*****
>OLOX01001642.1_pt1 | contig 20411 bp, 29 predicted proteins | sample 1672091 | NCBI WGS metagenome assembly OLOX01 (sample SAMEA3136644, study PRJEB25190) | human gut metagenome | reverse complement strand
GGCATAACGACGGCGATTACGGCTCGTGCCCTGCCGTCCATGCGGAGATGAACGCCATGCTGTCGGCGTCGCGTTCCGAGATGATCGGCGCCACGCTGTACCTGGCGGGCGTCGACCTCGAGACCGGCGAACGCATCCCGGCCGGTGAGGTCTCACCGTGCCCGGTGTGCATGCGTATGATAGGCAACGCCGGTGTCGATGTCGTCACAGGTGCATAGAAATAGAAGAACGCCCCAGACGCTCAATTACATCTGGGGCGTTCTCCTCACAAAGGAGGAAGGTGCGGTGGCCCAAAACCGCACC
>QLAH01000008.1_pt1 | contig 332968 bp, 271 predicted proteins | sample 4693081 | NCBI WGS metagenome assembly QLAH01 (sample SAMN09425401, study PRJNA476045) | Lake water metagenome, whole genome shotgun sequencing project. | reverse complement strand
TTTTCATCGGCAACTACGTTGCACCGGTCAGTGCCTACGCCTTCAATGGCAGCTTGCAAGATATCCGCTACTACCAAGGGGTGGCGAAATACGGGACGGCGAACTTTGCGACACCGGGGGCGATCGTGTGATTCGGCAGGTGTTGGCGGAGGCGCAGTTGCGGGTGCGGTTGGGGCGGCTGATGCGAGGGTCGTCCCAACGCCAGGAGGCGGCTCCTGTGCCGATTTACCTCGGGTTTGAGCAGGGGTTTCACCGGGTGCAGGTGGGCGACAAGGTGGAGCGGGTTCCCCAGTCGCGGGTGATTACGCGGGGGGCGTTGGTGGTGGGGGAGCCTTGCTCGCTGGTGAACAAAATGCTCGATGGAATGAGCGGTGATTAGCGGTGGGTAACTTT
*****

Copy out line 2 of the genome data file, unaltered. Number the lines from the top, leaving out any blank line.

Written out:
GGCATAACGACGGCGATTACGGCTCGTGCCCTGCCGTCCATGCGGAGATGAACGCCATGCTGTCGGCGTCGCGTTCCGAGATGATCGGCGCCACGCTGTACCTGGCGGGCGTCGACCTCGAGACCGGCGAACGCATCCCGGCCGGTGAGGTCTCACCGTGCCCGGTGTGCATGCGTATGATAGGCAACGCCGGTGTCGATGTCGTCACAGGTGCATAGAAATAGAAGAACGCCCCAGACGCTCAATTACATCTGGGGCGTTCTCCTCACAAAGGAGGAAGGTGCGGTGGCCCAAAACCGCACC